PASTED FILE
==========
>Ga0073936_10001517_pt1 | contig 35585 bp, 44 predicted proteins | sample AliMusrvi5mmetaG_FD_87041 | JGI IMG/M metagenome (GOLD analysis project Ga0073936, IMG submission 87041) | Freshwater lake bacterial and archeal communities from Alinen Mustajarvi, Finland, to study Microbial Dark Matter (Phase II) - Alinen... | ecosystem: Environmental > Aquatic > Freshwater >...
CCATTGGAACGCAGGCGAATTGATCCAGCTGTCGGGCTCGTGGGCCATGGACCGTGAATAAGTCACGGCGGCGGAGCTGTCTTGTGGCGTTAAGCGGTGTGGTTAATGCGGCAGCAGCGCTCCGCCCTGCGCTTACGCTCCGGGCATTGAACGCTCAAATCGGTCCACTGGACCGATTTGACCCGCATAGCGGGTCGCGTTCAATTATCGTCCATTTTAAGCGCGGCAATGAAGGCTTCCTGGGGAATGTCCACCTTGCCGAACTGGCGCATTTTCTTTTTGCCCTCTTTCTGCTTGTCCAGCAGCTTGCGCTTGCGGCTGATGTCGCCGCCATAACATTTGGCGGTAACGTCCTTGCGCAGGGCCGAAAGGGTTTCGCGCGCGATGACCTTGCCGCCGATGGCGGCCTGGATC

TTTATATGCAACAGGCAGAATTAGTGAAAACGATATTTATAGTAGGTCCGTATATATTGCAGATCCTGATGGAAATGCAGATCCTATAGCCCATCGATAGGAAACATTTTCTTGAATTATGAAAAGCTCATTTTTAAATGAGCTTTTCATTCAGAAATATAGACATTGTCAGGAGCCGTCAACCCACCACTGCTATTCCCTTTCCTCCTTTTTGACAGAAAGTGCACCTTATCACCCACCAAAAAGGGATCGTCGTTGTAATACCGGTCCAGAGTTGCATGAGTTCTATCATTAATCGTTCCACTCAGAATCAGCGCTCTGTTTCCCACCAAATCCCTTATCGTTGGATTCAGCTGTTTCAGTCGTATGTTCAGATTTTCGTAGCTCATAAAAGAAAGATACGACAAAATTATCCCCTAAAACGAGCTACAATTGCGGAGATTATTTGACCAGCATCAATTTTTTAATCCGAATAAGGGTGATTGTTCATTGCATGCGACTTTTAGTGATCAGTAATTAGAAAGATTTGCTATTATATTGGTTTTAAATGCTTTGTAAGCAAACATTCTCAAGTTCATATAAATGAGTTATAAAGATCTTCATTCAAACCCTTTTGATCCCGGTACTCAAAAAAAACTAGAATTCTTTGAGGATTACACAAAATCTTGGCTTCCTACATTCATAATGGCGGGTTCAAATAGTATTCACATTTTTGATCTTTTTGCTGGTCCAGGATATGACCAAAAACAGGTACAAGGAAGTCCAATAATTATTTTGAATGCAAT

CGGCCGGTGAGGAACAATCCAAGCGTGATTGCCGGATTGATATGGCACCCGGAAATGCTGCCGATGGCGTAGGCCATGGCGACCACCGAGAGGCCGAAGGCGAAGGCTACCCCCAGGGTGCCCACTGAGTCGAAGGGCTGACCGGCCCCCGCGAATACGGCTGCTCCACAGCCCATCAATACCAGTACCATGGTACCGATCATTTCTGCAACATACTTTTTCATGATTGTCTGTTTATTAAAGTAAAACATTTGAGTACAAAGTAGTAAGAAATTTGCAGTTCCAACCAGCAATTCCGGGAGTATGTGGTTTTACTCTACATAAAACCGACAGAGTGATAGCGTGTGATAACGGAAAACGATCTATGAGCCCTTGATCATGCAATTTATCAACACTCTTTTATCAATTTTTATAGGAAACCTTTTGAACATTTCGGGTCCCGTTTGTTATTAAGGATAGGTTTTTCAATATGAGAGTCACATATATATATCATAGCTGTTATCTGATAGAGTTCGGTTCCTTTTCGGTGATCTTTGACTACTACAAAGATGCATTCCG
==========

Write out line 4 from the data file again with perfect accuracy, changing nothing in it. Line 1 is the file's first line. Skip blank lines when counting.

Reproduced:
CGGCCGGTGAGGAACAATCCAAGCGTGATTGCCGGATTGATATGGCACCCGGAAATGCTGCCGATGGCGTAGGCCATGGCGACCACCGAGAGGCCGAAGGCGAAGGCTACCCCCAGGGTGCCCACTGAGTCGAAGGGCTGACCGGCCCCCGCGAATACGGCTGCTCCACAGCCCATCAATACCAGTACCATGGTACCGATCATTTCTGCAACATACTTTTTCATGATTGTCTGTTTATTAAAGTAAAACATTTGAGTACAAAGTAGTAAGAAATTTGCAGTTCCAACCAGCAATTCCGGGAGTATGTGGTTTTACTCTACATAAAACCGACAGAGTGATAGCGTGTGATAACGGAAAACGATCTATGAGCCCTTGATCATGCAATTTATCAACACTCTTTTATCAATTTTTATAGGAAACCTTTTGAACATTTCGGGTCCCGTTTGTTATTAAGGATAGGTTTTTCAATATGAGAGTCACATATATATATCATAGCTGTTATCTGATAGAGTTCGGTTCCTTTTCGGTGATCTTTGACTACTACAAAGATGCATTCCG